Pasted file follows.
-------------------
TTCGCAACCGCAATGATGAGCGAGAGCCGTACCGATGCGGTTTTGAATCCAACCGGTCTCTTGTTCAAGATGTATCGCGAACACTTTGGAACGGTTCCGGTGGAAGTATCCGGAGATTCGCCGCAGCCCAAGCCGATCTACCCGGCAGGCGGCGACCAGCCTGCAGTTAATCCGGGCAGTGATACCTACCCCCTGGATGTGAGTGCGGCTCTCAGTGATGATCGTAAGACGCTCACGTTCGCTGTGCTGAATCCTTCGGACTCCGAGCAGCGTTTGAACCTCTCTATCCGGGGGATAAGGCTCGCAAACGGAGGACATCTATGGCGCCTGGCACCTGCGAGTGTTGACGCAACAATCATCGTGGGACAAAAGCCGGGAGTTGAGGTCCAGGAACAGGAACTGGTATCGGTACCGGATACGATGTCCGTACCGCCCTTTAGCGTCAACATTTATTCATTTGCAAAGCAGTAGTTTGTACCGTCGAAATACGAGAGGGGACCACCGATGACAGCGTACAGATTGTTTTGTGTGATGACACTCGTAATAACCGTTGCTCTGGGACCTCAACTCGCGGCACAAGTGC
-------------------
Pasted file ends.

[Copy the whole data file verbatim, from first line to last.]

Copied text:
TTCGCAACCGCAATGATGAGCGAGAGCCGTACCGATGCGGTTTTGAATCCAACCGGTCTCTTGTTCAAGATGTATCGCGAACACTTTGGAACGGTTCCGGTGGAAGTATCCGGAGATTCGCCGCAGCCCAAGCCGATCTACCCGGCAGGCGGCGACCAGCCTGCAGTTAATCCGGGCAGTGATACCTACCCCCTGGATGTGAGTGCGGCTCTCAGTGATGATCGTAAGACGCTCACGTTCGCTGTGCTGAATCCTTCGGACTCCGAGCAGCGTTTGAACCTCTCTATCCGGGGGATAAGGCTCGCAAACGGAGGACATCTATGGCGCCTGGCACCTGCGAGTGTTGACGCAACAATCATCGTGGGACAAAAGCCGGGAGTTGAGGTCCAGGAACAGGAACTGGTATCGGTACCGGATACGATGTCCGTACCGCCCTTTAGCGTCAACATTTATTCATTTGCAAAGCAGTAGTTTGTACCGTCGAAATACGAGAGGGGACCACCGATGACAGCGTACAGATTGTTTTGTGTGATGACACTCGTAATAACCGTTGCTCTGGGACCTCAACTCGCGGCACAAGTGC